Sales techniques that work in the vending machine business
Ready to start your own vending machine business? One thing you are likely already aware of is that you are to be a one-man show, at least at the beginning. Regardless of the number of machines you own, at first you’ll be managing just about anything, from selecting the type of machines you’d like to buy/lease to securing excellent locations for them to negotiating a good price from your vending stock suppliers.
Owning a business means understanding a little bit of everything – sales and marketing, accounting, operations, inventory management, partner relations, etc. Even when your business grows enough for you to have dedicated route drivers, accountants, and inventory staff, you’d still be the strategic thinker and the main negotiator when contracting new locations or extending the agreements for existing ones. Naturally, none of us has the time to become an expert in each discipline so we all appreciate a bit of good advice and guidance as to what the industry best practices are and how these can be applied to our case.
Since possessing the right sales attitude and skillset plays a critical role in starting and sustaining a vending machine business, we thought we’d share some tips and tricks on what to do and how to behave when you need to wear your salesman’s hat on.
Before you initiate the first contact with a vending location owner/manager
you’d need to do your homework. Going to this initial meeting prepared means you’ll be much more confident, ready to answer questions, and in general, look professional in your opponent’s eyes.
a) Start by defining your value proposition.
Ask yourself, what pain point is my service solving for the location manager? How is he better off with my machines placed in the area? While your sales turnover is generated by end-customers, the actual buyers, in this case, your target persona is the location manager; he’s the gatekeeper who controls your access to consumers. The offer you make should be able to improve their current situation. Have in mind though that you don’t operate in a vacuum. Are there any other vending machines already placed at the location? What do they offer? How’s your offering better/different? You should focus on what you can do for the location owner that’s better than what the competition already does – this is your value proposition. It might be the variety of snacks/sodas that you offer, the payment methods that you provide or simply the fact that you are faster to respond and better cater to your POC’s needs. Your value proposition must be important to the location manager and certainly not easy to replicate by the competition.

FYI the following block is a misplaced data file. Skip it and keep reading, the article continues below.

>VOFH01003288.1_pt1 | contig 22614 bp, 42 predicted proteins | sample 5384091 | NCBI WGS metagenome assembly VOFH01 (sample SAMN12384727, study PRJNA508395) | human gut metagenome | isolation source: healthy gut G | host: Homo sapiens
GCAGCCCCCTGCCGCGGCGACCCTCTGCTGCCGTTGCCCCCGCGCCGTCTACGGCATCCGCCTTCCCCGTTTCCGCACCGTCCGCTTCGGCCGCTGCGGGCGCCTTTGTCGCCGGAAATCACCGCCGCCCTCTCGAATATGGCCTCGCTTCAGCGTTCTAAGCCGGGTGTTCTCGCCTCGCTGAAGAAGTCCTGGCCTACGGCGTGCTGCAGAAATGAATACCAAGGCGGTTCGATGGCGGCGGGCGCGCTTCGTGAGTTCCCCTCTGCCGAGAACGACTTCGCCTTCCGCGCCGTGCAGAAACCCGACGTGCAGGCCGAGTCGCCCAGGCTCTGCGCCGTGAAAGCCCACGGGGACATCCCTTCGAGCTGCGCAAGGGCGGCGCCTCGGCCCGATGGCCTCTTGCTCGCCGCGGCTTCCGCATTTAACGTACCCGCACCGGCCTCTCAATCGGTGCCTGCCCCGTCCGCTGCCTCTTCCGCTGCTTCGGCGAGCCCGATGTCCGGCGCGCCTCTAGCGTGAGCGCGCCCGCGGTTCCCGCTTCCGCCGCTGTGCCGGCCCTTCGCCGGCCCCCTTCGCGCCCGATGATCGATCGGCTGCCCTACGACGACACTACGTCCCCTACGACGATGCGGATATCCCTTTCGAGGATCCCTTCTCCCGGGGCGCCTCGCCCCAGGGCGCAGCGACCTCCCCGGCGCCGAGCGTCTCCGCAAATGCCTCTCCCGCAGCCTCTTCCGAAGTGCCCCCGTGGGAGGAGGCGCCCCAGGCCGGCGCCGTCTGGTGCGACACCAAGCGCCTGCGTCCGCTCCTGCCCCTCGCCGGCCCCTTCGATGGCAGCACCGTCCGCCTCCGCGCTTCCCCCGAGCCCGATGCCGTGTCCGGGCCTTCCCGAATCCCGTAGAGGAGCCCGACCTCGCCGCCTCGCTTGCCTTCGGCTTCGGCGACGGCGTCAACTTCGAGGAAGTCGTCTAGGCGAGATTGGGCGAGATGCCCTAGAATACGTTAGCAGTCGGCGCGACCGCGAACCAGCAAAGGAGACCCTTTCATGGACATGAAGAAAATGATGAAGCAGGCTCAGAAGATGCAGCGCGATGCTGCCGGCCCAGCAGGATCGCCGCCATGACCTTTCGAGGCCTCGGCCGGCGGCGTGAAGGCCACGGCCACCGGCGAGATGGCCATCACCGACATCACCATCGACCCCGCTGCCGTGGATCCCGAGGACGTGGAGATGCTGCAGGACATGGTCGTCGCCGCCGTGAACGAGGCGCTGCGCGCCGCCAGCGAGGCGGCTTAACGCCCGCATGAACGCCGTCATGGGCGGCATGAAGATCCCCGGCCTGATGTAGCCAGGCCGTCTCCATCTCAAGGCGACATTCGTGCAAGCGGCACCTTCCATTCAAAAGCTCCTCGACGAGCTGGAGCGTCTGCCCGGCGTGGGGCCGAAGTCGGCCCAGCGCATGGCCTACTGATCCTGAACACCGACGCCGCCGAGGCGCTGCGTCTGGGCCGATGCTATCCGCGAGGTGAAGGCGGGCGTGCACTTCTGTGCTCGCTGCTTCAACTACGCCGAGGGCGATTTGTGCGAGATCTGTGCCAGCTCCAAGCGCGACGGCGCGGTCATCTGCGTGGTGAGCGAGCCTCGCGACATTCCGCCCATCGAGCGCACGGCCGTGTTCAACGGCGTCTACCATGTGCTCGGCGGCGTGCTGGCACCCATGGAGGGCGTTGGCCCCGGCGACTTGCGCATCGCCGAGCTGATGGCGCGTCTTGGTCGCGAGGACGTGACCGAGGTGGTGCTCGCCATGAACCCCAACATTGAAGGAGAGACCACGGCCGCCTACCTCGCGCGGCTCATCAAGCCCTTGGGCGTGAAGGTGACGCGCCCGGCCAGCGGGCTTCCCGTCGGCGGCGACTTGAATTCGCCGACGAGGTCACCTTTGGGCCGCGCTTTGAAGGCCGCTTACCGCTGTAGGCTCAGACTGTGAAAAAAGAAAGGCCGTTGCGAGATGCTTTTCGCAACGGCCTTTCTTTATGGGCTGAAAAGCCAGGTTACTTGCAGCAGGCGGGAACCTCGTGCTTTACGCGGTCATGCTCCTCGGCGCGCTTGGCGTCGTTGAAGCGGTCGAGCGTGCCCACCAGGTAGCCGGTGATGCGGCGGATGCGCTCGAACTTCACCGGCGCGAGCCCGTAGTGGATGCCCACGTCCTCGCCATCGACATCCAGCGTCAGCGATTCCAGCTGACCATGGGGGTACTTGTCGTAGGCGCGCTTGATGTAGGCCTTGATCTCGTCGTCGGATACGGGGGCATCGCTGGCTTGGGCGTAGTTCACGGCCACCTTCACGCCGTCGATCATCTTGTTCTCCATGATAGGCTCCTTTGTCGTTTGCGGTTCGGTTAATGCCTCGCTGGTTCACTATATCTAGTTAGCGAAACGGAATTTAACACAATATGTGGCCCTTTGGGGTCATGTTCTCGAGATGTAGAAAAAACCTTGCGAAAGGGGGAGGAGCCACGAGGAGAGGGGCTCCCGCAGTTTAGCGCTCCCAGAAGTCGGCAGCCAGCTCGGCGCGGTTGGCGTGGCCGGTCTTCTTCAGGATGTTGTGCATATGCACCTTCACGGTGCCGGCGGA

b) Emphasize the before/after contrast.
To help the location manager understand the added value your offering brings to their place, you should be able to tell a very good story that builds on and improves the status quo. Your goal is to help your potential location manager clearly see the difference between now and a future where your machines are placed in their location. “Magnify the pain and make the cost real, present, and unbearable. How do you do this? By asking questions and helping your prospect articulate the real cost of their status quo”, explains David Finkel in his article The 5 most powerful sales techniques. He suggests using questions such as:
- “Tell me about your current situation…"
- “What’s not working right now…"
- “What happens if you don’t deal with this and find a solution?"
- “And what is that going to cost you?"
How do you apply these questions to a negotiation with a location manager? Make sure to ask questions that help you reveal the problem your prospect experiences at the moment so that you can position your service as the solution to it.
Analyze and manage your behavior